Pick of the Litter
A Gay Time at the Lege
H.B. 38 Rep. Warren Chisum (R-Pampa)
For years Rep. Warren Chisum (R-Pampa) has fantasized about gay people–shutting them out of civic life in Texas, that is. For three straight sessions, all the way back to 1997, Chisum has dreamed that someday he would pass a bill that would deny recognition of same-sex marriages.
However, thanks to moderates like outgoing Speaker Pete Laney, Chisum’s fantasy remained just that. But sometimes, Virginia, fantasies become reality. So this session H.B. 38, the Defense of Marriage Act, will probably get out of committee for the first time, thanks to the new Republican leadership. If it does, its chances are good. “This bill is on a fast track,” Chisum told the Houston Chronicle on November 12, the first day for prefiling bills. “I am convinced it will become law quickly.”
Daffy Does Robin Hood
H.B. 232 Rep. Craig Eiland (D-Galveston)
Look out Robin Hood, the Sheriff of Nottingham is on the way–and it’s the cartoon version. The first salvo in the attack on the Lone Star State’s school financing system comes from Galveston Democrat Craig Eiland. The representative has no answers on what would replace the current system but he wants to abolish it anyway. The legislation would require the education commissioner to draw up a new funding plan. If the commissioner is smart enough to pass on that ticking time bomb, it would fall to the governor or legislative budget board.
H.B. 15 Rep. Frank Corte, Jr. (R-San Antonio)
When a woman decides to abort a human growing in her body, it should be assumed she has given the matter careful consideration. But in case not, let her view full-color photos of fetuses. You know, to help ground her decision. That’s San Antonio Rep. Frank Corte, Jr.’s definition of “informed consent.”
The color pictures are just some of the information that H.B. 15 would require doctors to offer. More forms to sign thanks to the Limit Big Government crowd. Doctors would also make available materials that describe the gestational development of the fetus in high detail, list public and private services available during pregnancy, and remind the patient that she can get child support from the father, among others.
Informed consent, like the Defense of Marriage Act, is right from the Christian right playbook and has been discussed for a generation. Corte inherited stewardship of the bill in 1997 and has shown it around the legislature for three sessions running without ever getting it out of committee. With Craddick wielding the gavel this year, all bets are off.
Blame the Victim
S.B. 12 Sen. Jane Nelson (R-Lewisville)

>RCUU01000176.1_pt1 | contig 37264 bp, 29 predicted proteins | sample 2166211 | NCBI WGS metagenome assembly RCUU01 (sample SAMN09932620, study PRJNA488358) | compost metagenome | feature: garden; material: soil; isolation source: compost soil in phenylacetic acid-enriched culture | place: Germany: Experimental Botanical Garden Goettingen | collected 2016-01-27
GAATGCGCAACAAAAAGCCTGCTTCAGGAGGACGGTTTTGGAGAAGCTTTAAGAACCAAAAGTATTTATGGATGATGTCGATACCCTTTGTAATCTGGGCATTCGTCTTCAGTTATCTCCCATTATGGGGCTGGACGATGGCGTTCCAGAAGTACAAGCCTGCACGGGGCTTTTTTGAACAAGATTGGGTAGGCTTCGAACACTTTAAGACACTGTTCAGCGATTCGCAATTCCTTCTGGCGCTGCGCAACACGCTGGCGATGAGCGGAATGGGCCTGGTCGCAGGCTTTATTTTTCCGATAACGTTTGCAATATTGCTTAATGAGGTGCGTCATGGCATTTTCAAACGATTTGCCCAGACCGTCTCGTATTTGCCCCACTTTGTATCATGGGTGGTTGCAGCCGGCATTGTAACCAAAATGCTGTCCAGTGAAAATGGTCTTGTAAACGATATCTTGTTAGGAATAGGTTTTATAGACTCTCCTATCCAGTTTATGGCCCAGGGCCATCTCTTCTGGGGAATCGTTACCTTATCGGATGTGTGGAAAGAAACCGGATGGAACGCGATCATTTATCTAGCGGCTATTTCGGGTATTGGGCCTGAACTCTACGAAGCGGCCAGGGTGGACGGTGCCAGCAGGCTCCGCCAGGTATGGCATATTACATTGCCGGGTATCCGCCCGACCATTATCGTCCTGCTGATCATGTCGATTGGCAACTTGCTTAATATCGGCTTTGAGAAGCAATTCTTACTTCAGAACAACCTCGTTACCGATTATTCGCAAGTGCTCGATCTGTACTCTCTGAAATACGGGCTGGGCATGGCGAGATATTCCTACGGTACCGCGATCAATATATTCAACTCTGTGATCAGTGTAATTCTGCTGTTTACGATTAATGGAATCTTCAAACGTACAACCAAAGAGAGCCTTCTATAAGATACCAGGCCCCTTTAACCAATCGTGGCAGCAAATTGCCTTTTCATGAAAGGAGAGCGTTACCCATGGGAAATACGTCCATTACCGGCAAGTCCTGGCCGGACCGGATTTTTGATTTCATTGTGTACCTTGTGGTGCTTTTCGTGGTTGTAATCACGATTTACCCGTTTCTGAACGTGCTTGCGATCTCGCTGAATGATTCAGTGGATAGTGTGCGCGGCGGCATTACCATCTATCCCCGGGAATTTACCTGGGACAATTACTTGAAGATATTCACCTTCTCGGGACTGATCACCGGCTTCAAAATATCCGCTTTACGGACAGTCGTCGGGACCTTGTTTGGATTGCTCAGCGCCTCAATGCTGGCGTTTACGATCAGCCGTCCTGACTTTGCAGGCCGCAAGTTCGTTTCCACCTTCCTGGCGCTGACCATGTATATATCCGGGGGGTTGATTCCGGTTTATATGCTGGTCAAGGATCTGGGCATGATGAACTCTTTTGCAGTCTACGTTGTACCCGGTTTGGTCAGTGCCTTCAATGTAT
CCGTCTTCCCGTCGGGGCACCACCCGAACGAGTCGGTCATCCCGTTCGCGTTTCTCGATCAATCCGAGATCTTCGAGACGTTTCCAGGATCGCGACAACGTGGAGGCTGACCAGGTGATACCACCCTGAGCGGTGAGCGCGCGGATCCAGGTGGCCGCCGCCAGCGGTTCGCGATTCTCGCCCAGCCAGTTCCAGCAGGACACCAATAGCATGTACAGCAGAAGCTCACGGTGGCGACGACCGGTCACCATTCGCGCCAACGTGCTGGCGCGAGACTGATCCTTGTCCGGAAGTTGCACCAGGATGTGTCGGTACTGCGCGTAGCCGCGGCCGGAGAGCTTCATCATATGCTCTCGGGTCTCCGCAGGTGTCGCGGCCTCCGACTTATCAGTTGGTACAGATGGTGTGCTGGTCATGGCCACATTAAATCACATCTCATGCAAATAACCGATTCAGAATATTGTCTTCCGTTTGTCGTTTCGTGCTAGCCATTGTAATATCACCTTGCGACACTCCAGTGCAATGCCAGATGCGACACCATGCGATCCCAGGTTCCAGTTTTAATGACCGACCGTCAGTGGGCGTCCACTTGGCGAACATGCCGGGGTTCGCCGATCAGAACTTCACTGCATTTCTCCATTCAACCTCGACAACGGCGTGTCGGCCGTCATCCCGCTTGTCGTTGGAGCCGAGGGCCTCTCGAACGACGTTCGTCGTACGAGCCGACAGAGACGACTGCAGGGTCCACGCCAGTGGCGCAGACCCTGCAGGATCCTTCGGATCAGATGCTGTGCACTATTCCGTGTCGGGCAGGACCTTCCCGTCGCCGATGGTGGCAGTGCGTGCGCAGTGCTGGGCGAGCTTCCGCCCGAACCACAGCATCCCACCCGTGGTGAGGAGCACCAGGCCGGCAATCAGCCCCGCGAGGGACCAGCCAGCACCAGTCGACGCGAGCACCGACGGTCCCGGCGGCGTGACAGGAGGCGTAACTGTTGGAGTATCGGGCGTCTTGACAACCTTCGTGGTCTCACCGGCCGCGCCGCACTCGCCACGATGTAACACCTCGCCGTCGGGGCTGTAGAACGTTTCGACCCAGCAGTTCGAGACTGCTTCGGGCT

The first bill out of the tort reform flood gates comes from Lewisville Sen. Jane Nelson. Focused on medical malpractice cases, it will lower the limit on noneconomic damages (like mental anguish) by half, to $250,000 from $500,000. This bill will penalize victims of bad doctors and limit attorney fees, but won’t lower insurance rates for physicians’ insurance, consumer groups complain. In order to do that, legislators would have to force the state board of medical examiners to actually regulate doctors as well as bring some stability to the insurance market. “[Tort reform] is the flag that’s waving,” says Lisa McGiffert of Consumer’s Union. “Our fear is that it’s the only thing that will get saluted, but it won’t solve the problem.”
An Earful of Silence
H.B. 87/S.B. 83 Rep. Ruth Jones McClendon (D-San Antonio), Sen Jeff Wentworth (R-San Antonio)
What parent wouldn’t sometimes agree that there should be a law to shut kids up? Unfortunately, that’s not what motivates Sen. Jeff Wentworth and Rep. Ruth Jones McClendon to sponsor bills that provide a “moment of silence” in public school classrooms. Are they trying to organize state-sponsored prayer during these silent moments? Wentworth answered that question, the Waco Tribune-Herald noted, when he titled his press release “Sen. Wentworth files school prayer bill.” A-ha!
The Texas Freedom Network’s Samantha Smoot believes far-right legislators can be expected to bomb the bills with amendments explicitly funneling the silent prayers toward Jesus. Let’s take a moment of silence ourselves to thank the powers that be for Wentworth and McClendon. After all, it’s diverting that they won’t be concentrating solely on the budget, the insurance crisis, or school funding. Foisting something completely pointless on the public–schools already can designate moments of silence and kids already can silently pray–might keep them too busy to do other damage.
Bad Bills are compiled by the Observer‘s Bad Bills Girl, who rises vampire-like from hibernation every two years to suck the blood from vile or absurd state legislation. If you have a likely candidate for “Bad Bills,” please fax her at (512) 474-1175, or e-mail firstname.lastname@example.org.